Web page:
BROOKE GLADSTONE: We're back with On the Media. I'm Brooke Gladstone.
BOB GARFIELD: And I'm Bob Garfield. This week the New York publisher Knopf announced a long-awaited deal for the memoir of former President Bill Clinton. The advance was reported to exceed a record-breaking ten million dollars. At the same time former first lady Senator Hillary Clinton is reported to have an eight million dollar plus deal for her own memoir. Joining us now to discuss the economics and the delicious gossip of the matter is Washington literary agent Rafe Sagalyn. Rafe, welcome to the show!
RAFE SAGALYN: Oh, my pleasure Bob!
BOB GARFIELD: Bill Clinton gets ten million dollars plus for this contract. How many books does this publisher, Knopf, have to sell in order to get its money back.
RAFE SAGALYN: Well, that's the ten plus million dollar question in publishing today. The chances are pretty good. It's got to sell at least half a million copies, and probably closer to 7 or 8 hundred thousand copies in order to get a return on that investment.
BOB GARFIELD: Which is a mega-ultra best seller.
RAFE SAGALYN: There's no doubt. No doubt about that.
BOB GARFIELD:There's this history -- the president leaves office; within a year and a half or so we read about these enormous advances for the political memoirs. The political memoirs come out; they get a lot of publicity; they sell a lot of books -- but it's hard for me to imagine that in the argot of the trade these books ever earn out.
RAFE SAGALYN: Well, the truth is most books in publishing do not earn out. Michael Korda [sp?] was President Reagan's editor, and that was I believe a 5, 6 or 7 million dollar deal, and I think Michael Korda has been quoted as saying that President Reagan's memoir sold less than 50,000 copies! Jimmy Carter's memoir I think was a best seller but certainly didn't sell anywhere near the kinds of numbers that we're talking about now. But we're talking about a very different personality.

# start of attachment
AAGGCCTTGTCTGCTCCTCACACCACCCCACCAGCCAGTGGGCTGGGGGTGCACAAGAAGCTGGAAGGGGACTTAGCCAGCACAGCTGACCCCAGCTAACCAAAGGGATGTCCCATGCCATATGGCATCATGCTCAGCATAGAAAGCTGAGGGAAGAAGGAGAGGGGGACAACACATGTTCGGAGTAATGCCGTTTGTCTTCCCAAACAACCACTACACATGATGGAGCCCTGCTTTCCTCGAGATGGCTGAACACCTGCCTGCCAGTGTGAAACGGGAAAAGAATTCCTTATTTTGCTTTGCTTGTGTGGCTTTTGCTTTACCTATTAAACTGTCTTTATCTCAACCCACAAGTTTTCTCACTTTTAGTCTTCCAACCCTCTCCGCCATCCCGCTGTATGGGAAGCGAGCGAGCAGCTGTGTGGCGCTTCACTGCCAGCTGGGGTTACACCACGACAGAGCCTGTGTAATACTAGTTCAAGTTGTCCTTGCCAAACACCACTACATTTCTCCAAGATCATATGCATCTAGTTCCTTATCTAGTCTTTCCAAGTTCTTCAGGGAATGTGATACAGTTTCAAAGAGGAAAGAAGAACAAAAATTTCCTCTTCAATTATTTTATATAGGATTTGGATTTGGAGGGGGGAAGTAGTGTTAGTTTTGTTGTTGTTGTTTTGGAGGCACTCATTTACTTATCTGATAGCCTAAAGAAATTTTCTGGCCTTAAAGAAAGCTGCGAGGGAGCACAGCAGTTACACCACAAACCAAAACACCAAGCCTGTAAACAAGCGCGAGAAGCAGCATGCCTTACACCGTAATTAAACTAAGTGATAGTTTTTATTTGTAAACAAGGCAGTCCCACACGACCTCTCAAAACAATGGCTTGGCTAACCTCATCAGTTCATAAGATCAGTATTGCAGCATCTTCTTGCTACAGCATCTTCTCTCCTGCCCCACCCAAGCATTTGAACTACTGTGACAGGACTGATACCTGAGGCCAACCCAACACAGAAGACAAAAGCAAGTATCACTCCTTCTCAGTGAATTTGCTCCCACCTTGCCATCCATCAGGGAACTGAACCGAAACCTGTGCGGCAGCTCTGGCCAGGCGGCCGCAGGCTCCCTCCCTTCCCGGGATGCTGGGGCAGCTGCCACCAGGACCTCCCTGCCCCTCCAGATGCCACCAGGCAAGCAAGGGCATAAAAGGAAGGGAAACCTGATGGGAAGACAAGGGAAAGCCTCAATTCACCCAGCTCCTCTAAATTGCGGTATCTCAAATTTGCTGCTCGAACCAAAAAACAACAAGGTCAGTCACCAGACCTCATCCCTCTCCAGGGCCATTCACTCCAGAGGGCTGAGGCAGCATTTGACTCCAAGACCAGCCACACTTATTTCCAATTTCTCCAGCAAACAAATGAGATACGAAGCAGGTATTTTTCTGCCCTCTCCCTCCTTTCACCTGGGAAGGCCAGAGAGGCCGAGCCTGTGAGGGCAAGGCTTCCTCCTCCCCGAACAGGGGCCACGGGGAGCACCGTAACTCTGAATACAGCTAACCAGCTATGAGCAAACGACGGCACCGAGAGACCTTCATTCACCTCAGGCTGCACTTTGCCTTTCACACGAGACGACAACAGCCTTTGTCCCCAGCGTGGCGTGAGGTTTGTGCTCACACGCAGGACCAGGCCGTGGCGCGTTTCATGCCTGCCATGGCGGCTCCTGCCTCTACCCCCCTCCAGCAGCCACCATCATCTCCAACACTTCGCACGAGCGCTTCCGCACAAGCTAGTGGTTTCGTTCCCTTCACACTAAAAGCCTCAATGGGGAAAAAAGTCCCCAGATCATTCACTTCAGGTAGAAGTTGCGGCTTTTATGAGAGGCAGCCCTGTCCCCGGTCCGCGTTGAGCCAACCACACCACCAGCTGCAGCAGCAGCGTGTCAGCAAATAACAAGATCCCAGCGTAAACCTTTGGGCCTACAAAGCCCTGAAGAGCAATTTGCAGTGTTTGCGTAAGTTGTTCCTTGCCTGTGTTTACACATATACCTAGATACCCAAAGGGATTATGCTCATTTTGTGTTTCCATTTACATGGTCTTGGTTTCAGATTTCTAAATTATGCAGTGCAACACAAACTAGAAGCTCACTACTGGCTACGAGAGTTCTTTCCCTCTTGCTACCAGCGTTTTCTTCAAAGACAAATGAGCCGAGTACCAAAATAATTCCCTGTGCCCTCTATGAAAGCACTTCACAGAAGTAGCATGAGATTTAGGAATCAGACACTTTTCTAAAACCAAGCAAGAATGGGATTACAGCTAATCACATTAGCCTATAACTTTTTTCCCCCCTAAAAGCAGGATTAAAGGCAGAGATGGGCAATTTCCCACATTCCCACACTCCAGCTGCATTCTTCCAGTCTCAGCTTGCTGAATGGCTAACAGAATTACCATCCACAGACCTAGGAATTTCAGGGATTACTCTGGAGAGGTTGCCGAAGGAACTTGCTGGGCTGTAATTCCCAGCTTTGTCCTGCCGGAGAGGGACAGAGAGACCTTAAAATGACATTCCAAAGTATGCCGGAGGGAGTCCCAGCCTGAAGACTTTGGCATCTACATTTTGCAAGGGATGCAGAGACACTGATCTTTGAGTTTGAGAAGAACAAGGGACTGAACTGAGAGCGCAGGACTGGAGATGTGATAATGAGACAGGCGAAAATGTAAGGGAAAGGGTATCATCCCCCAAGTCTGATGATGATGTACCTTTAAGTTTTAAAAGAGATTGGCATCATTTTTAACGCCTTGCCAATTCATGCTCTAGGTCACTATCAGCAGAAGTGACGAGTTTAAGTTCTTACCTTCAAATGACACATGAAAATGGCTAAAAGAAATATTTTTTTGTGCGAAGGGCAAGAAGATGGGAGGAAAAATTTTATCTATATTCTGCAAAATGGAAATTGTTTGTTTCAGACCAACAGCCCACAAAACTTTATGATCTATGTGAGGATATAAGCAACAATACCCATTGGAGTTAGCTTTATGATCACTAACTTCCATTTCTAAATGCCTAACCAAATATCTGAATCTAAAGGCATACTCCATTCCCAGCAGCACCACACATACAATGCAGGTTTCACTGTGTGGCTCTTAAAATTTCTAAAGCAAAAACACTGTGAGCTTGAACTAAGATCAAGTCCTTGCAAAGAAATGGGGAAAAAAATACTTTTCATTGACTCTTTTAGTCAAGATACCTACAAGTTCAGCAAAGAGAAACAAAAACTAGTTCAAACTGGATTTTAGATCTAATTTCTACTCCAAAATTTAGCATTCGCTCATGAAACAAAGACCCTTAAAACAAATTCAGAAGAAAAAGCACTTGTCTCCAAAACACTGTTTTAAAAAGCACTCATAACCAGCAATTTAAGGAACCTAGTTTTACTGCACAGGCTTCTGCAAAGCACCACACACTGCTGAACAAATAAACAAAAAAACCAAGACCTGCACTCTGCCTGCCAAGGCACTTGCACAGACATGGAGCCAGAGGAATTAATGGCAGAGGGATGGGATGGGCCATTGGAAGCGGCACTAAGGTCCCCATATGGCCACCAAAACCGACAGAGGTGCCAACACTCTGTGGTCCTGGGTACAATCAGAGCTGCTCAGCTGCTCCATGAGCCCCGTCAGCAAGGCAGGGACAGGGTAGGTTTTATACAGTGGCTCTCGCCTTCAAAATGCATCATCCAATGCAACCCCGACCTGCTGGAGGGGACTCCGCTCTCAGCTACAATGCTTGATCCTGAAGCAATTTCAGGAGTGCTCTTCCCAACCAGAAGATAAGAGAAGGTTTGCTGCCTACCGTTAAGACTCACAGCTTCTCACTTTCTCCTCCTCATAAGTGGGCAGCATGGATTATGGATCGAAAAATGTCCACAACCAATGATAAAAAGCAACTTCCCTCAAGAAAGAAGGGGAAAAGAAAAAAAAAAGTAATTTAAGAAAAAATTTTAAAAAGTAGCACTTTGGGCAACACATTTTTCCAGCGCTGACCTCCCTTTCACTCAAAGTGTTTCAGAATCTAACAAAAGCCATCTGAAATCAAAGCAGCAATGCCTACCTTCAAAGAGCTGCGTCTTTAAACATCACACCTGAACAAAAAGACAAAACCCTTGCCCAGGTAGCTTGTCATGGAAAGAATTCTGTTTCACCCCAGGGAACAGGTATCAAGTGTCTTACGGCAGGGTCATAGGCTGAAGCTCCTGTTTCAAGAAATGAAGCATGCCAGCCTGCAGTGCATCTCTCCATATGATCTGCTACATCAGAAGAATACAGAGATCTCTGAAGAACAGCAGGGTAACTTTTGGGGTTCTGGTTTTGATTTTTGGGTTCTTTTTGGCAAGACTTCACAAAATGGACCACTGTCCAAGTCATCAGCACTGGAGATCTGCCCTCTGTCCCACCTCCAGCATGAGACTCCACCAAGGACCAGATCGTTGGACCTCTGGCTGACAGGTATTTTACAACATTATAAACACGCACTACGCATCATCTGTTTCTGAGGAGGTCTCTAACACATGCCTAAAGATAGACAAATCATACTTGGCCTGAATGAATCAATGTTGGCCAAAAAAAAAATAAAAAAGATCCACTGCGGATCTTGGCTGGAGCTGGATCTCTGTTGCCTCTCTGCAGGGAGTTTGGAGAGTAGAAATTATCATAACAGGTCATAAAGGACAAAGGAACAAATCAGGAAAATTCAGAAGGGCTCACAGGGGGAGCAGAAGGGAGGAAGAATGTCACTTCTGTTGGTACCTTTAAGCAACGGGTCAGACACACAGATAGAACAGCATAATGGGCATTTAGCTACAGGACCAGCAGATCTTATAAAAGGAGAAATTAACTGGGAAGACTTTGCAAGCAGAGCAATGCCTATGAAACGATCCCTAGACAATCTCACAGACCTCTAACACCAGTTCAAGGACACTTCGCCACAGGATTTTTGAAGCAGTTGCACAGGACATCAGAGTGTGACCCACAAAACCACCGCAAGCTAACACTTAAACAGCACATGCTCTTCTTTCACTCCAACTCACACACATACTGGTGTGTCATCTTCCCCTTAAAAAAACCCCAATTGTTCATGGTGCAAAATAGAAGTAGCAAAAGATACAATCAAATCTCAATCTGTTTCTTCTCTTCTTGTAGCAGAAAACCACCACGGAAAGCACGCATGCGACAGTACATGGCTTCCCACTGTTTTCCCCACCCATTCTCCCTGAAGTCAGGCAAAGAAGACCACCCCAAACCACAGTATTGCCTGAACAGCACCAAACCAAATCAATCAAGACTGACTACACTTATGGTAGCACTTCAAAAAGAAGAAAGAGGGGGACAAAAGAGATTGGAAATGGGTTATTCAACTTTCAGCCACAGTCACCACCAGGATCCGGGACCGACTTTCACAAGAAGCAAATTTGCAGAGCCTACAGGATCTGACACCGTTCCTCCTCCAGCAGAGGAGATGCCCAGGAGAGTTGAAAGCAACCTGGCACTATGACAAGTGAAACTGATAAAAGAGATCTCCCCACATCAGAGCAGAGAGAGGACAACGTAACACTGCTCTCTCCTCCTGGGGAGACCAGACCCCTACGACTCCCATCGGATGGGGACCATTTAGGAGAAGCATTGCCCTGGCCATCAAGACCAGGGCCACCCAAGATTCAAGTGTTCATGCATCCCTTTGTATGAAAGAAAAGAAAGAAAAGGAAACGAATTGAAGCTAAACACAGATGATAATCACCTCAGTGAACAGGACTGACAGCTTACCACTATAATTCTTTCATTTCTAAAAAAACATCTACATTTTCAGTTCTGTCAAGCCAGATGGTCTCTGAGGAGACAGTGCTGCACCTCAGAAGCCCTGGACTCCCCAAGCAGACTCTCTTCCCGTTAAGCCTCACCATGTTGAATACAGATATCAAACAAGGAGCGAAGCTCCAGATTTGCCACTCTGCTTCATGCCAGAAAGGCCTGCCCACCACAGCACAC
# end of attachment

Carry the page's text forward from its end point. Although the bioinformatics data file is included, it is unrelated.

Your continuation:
BOB GARFIELD:Right, and when the book comes out, it, it would probably have some interest for those who just want to see how in the world he's going to spin this one. Knopf said that they promised a candid account of the Clinton administration but as we have seen Bill Clinton's notion of candid is not always in accordance with everybody else's notion of candid. It depends on what "candid" is.
RAFE SAGALYN: It does depend on what "candid" is. When President Reagan delivered his autobiography, there was great consternation at Simon & Schuster because the president noticeably failed to even mention his first wife, Jane Wyman. So the chief executive of Simon & Schuster sent Michael Korda on an express mission to California to urge President Reagan to mention Jane Wyman. I think the sense was that Nancy Reagan probably didn't look too kindly on much mention being made of her. And so at the 11th hour, he persuaded President Reagan to include four lines of text about Jane Wyman. It'll be very interesting to see if Bill Clinton's editor has any similar kind of dilemma.
BOB GARFIELD: [LAUGHS] The mind reels with the possibilities. Part of the hysteria that I presume will occur over this book is just to see in fact how cleverly he lies!
RAFE SAGALYN: Well this president is known as a master storyteller. We know he's a voracious reader of history, of biography and of contemporary fiction. I for one and most people that I know that I've been talking to in the last few days would absolutely rush to the bookstore and find out if not what he did write about; what he didn't write about.
BOB GARFIELD:One of the intriguing aspects of this situation is that Bill Clinton and Senator Hillary Clinton are writing books approximately simultaneously, presumably with, you know, some overlap in the account of the events of the Clinton administration. There was a piece in the Washington Post on Wednesday by Linton Weeks [sp?] imagining how Bill and Hillary would handle accounts of the same events.
RAFE SAGALYN: I think from a media and publishing perspective, having these two books coming out in the same calendar year is going to be hugely interesting. Which book comes first? What will be the he-said, she-said element of it? So we will have much to look forward to in the year 2003.
BOB GARFIELD: All right. Well thank you very much!
RAFE SAGALYN: You bet!
BOB GARFIELD: Rafe Sagalyn is a literary agent with the Sagalyn Agency in Washington, DC.